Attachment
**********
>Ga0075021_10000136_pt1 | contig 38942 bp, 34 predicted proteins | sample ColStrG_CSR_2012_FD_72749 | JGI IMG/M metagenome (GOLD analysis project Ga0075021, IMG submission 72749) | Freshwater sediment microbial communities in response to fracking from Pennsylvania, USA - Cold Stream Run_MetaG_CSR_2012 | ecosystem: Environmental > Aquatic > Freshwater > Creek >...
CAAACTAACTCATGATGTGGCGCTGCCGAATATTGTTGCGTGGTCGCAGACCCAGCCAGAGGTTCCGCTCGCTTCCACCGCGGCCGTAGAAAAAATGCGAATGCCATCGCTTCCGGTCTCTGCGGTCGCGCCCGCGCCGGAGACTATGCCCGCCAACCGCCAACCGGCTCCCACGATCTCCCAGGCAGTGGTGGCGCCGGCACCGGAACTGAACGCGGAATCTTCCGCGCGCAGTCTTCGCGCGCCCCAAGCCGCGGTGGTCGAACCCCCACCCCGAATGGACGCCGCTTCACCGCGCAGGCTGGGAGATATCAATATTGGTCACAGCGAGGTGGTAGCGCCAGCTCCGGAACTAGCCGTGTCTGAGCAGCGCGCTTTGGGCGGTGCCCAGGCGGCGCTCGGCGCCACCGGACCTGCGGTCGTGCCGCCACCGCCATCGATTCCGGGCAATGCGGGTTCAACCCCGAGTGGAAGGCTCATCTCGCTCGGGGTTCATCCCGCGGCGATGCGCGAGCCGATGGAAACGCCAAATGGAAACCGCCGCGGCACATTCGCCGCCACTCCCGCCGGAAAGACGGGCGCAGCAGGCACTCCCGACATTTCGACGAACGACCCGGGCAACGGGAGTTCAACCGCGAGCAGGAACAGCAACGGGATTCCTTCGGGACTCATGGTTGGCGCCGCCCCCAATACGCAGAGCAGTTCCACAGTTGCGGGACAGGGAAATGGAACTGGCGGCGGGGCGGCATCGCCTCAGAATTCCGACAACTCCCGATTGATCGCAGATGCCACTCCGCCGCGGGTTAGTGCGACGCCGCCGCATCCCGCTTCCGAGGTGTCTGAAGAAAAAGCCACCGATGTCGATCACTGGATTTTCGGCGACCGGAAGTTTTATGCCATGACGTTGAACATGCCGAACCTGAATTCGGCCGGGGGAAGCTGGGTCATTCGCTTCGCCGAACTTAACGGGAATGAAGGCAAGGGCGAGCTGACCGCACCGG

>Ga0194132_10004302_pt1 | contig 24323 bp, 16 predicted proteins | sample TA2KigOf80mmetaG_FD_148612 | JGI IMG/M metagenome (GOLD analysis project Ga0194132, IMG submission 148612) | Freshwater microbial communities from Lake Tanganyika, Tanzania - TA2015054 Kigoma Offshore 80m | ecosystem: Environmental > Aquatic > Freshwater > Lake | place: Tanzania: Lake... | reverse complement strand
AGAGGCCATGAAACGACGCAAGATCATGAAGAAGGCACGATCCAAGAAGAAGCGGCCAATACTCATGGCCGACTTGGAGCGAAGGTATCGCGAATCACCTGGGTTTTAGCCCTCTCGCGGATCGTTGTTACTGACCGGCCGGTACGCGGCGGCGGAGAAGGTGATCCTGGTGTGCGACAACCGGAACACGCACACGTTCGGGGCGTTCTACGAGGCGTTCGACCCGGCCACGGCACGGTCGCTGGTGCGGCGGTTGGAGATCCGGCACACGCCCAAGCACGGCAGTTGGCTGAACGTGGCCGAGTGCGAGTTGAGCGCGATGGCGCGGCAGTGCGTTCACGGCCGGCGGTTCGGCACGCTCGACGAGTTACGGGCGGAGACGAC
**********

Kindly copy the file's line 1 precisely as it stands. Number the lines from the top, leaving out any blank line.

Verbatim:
>Ga0075021_10000136_pt1 | contig 38942 bp, 34 predicted proteins | sample ColStrG_CSR_2012_FD_72749 | JGI IMG/M metagenome (GOLD analysis project Ga0075021, IMG submission 72749) | Freshwater sediment microbial communities in response to fracking from Pennsylvania, USA - Cold Stream Run_MetaG_CSR_2012 | ecosystem: Environmental > Aquatic > Freshwater > Creek >...